Unidentified Artist (photo © Jaime Rojo)

Laser 3.14 (photo © Jaime Rojo)



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BSA Images Of The Week: 02.26.17

BSA Images Of The Week: 02.26.17


Always good to get to Berlin to see what waves of text and pattern and outrage and snark and myriad metaphor are more-or-less relentlessly rippling across buildings and empty lots. The rippling effect was swelled by 4 days of rain, which makes windows streak with rivlets and wheat-pastes peel from the top, leaning forward and down and toward their demise, often sticking to themselves, halved and horrid in the process.

Nonetheless we got a lot of work done, seeing artists, urban gallerists, and of course the labyrinthine interior of the ‘secret’ project that is no secret any longer, the five floor Berlin HAUS, a former bank building in a well trafficked part of the city that is swarmed every day and nearly every night with graffiti writers, professional painters, Street Artists, illustrators, and the like – mainly, if not entirely, Germany based artists doing elaborate installations throughout.

Also checked out the new Project M show opening this week at Urban Nation “RADIUS” curated by Boris Niehaus (JUST), Christian Hundertmark (C100 and Art of Rebellion books) & Rudolf David Klöckner (URBANSHIT). The show runs for 6 weeks and again is exclusively German in its roster including names like Case Maclaim, Dave the Chimp, Flying Förtress, Formula 76, Low BrosMadCMoses & TapsNomadPatrick Hartl & C100Rocco and his brothersSatOneSweetunoVarious & GouldZelle AsphaltkulturXOOOOX, and Hatch Sticker Museum.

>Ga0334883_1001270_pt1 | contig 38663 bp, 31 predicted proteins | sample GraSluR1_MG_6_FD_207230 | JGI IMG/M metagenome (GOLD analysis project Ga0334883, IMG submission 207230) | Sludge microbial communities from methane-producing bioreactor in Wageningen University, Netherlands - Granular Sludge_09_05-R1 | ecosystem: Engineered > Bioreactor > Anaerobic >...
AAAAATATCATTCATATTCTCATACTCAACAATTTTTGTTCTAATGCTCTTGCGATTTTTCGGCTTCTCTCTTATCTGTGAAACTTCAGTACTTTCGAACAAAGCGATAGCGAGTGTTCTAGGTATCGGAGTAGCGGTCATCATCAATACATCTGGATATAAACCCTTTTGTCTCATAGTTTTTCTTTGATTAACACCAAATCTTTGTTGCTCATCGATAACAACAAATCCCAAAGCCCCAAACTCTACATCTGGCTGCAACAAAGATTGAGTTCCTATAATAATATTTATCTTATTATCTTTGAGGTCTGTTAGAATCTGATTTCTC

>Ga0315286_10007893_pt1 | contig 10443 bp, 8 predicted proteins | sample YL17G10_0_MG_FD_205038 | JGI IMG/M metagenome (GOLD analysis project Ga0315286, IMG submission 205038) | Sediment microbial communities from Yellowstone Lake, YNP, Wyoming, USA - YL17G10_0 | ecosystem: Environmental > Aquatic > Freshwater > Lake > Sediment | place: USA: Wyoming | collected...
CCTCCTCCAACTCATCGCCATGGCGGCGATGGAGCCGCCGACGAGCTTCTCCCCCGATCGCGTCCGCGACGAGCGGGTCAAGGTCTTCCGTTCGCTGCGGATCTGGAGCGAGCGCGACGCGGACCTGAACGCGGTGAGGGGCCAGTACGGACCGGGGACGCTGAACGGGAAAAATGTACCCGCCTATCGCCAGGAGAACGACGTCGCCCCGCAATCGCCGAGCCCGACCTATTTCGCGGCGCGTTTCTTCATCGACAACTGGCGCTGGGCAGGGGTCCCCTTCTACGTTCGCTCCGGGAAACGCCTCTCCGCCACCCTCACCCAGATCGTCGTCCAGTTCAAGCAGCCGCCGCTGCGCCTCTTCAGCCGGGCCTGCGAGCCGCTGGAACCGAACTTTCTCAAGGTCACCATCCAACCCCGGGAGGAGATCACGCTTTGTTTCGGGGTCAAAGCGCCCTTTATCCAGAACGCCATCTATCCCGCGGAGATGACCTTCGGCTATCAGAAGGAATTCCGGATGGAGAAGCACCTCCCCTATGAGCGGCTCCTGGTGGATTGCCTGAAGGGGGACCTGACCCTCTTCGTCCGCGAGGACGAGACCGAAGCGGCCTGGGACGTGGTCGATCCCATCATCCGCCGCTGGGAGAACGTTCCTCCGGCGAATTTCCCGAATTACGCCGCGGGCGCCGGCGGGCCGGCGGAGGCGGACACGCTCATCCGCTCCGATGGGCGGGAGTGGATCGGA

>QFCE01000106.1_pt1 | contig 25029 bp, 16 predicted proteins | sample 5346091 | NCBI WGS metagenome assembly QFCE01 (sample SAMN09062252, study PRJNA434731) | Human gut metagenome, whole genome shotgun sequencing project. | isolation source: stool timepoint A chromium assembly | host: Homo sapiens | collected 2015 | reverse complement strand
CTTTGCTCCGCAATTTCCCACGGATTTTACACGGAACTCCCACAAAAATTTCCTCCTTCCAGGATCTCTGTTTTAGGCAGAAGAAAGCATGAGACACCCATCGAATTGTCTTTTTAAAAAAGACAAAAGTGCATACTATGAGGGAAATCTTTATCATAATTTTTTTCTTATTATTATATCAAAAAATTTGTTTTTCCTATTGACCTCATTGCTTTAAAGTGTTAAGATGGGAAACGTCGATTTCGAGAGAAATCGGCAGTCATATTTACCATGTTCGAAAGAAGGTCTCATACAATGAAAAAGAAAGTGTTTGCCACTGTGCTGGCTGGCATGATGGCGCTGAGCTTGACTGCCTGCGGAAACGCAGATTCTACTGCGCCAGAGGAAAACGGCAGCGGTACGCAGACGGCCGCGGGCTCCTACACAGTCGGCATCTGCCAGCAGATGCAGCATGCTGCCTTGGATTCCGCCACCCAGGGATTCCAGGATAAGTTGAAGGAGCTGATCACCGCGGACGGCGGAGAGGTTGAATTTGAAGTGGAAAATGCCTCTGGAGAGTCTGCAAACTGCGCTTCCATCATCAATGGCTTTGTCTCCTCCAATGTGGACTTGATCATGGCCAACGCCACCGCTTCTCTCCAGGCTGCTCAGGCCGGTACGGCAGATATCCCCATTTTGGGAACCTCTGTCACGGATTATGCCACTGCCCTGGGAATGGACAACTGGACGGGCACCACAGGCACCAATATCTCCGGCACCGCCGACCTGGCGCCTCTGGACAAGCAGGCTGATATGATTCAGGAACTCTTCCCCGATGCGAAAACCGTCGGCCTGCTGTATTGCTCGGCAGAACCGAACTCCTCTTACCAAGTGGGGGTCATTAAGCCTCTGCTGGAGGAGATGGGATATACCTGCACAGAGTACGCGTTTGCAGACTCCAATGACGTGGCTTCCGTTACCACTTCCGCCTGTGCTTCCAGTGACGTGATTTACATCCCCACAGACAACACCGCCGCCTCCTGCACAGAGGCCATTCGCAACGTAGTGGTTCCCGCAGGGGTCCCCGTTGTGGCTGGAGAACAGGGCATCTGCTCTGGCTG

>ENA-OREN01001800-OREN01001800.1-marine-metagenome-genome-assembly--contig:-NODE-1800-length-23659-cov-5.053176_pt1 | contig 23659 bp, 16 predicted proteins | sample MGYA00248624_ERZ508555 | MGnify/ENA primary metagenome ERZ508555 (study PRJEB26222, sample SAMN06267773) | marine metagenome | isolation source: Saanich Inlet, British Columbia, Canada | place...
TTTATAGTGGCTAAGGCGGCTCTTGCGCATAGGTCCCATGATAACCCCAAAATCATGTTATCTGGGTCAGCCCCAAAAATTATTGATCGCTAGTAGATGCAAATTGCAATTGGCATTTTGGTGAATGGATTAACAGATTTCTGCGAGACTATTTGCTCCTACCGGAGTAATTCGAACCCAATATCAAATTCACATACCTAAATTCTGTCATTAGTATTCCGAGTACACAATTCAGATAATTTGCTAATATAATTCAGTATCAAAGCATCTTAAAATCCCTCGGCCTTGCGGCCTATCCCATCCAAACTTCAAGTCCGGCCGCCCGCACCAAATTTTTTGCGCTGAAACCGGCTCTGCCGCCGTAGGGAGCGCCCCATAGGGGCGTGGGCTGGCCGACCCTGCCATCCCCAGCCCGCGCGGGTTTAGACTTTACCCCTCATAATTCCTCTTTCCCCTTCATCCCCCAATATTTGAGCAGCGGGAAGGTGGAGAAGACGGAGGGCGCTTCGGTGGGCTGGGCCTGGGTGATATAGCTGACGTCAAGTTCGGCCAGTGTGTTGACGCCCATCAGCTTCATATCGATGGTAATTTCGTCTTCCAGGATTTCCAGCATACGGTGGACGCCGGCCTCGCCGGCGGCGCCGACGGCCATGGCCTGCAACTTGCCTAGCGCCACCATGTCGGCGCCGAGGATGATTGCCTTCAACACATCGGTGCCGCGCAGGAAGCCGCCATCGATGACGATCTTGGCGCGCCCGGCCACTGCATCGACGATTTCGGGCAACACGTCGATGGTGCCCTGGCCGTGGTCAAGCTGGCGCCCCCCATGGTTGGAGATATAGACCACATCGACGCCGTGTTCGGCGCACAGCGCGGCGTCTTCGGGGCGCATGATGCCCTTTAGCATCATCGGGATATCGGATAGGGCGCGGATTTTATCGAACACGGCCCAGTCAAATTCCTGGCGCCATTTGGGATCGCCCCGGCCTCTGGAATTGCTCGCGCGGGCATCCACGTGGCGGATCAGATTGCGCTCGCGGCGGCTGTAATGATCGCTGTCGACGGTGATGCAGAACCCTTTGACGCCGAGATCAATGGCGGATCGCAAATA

Across the street in the under-construction UN museum space the scene was a “secret dinner” for 100 thrown by Director Yasha Young to stir up the buzz for the inaugural exhibit in September as well as take stock of the hundreds of artist locally and internationally who have been part of the UN before the doors even open. In attendance were artists, graffiti writers, arts writers, photographers, academics, cultural organizers, supporters, elected officials, a spare ambassador or two, all lined up to hear of few speeches, a video or two about programming – and eat off plates designed by 100 or so artists.

But the real story of course was the stuff we found on the streets – legal and illegal, a bit of dashed text and time intensive murals. Berlin doesn’t stop surprising you, and regardless of rain that completely drenched us, we didn’t care frankly.